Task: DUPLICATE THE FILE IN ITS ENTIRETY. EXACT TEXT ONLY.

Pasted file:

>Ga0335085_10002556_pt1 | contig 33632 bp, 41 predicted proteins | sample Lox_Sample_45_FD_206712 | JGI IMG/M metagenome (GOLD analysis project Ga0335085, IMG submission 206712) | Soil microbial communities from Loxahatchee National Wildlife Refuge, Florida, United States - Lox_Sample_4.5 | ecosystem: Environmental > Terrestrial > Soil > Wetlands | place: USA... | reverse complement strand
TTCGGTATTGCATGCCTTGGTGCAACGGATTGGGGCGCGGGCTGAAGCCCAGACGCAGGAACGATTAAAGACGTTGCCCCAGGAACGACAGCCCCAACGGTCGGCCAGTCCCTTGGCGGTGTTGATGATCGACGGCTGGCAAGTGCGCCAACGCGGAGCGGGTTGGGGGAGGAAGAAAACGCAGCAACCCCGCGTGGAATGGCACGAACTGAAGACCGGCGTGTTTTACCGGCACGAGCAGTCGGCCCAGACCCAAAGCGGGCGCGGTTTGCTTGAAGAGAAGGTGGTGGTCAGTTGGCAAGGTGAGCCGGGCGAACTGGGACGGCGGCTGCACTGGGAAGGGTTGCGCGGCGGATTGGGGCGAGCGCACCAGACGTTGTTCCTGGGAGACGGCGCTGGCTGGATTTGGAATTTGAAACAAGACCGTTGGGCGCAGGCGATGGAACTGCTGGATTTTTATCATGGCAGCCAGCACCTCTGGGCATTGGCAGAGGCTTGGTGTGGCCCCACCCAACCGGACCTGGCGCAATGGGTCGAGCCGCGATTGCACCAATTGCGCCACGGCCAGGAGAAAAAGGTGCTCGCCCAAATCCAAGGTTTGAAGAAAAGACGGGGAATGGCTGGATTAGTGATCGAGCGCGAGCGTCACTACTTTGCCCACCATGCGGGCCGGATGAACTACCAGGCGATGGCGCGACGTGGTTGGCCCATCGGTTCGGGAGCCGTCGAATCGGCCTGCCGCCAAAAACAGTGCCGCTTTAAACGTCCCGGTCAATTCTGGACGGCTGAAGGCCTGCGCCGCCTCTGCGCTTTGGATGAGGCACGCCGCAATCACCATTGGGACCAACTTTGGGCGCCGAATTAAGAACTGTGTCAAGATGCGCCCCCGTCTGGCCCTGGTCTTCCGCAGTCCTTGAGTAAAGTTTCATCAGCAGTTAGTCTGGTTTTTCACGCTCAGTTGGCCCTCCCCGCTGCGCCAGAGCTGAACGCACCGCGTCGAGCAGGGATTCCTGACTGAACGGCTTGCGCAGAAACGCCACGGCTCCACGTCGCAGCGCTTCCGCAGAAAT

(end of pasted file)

>Ga0335085_10002556_pt1 | contig 33632 bp, 41 predicted proteins | sample Lox_Sample_45_FD_206712 | JGI IMG/M metagenome (GOLD analysis project Ga0335085, IMG submission 206712) | Soil microbial communities from Loxahatchee National Wildlife Refuge, Florida, United States - Lox_Sample_4.5 | ecosystem: Environmental > Terrestrial > Soil > Wetlands | place: USA... | reverse complement strand
TTCGGTATTGCATGCCTTGGTGCAACGGATTGGGGCGCGGGCTGAAGCCCAGACGCAGGAACGATTAAAGACGTTGCCCCAGGAACGACAGCCCCAACGGTCGGCCAGTCCCTTGGCGGTGTTGATGATCGACGGCTGGCAAGTGCGCCAACGCGGAGCGGGTTGGGGGAGGAAGAAAACGCAGCAACCCCGCGTGGAATGGCACGAACTGAAGACCGGCGTGTTTTACCGGCACGAGCAGTCGGCCCAGACCCAAAGCGGGCGCGGTTTGCTTGAAGAGAAGGTGGTGGTCAGTTGGCAAGGTGAGCCGGGCGAACTGGGACGGCGGCTGCACTGGGAAGGGTTGCGCGGCGGATTGGGGCGAGCGCACCAGACGTTGTTCCTGGGAGACGGCGCTGGCTGGATTTGGAATTTGAAACAAGACCGTTGGGCGCAGGCGATGGAACTGCTGGATTTTTATCATGGCAGCCAGCACCTCTGGGCATTGGCAGAGGCTTGGTGTGGCCCCACCCAACCGGACCTGGCGCAATGGGTCGAGCCGCGATTGCACCAATTGCGCCACGGCCAGGAGAAAAAGGTGCTCGCCCAAATCCAAGGTTTGAAGAAAAGACGGGGAATGGCTGGATTAGTGATCGAGCGCGAGCGTCACTACTTTGCCCACCATGCGGGCCGGATGAACTACCAGGCGATGGCGCGACGTGGTTGGCCCATCGGTTCGGGAGCCGTCGAATCGGCCTGCCGCCAAAAACAGTGCCGCTTTAAACGTCCCGGTCAATTCTGGACGGCTGAAGGCCTGCGCCGCCTCTGCGCTTTGGATGAGGCACGCCGCAATCACCATTGGGACCAACTTTGGGCGCCGAATTAAGAACTGTGTCAAGATGCGCCCCCGTCTGGCCCTGGTCTTCCGCAGTCCTTGAGTAAAGTTTCATCAGCAGTTAGTCTGGTTTTTCACGCTCAGTTGGCCCTCCCCGCTGCGCCAGAGCTGAACGCACCGCGTCGAGCAGGGATTCCTGACTGAACGGCTTGCGCAGAAACGCCACGGCTCCACGTCGCAGCGCTTCCGCAGAAAT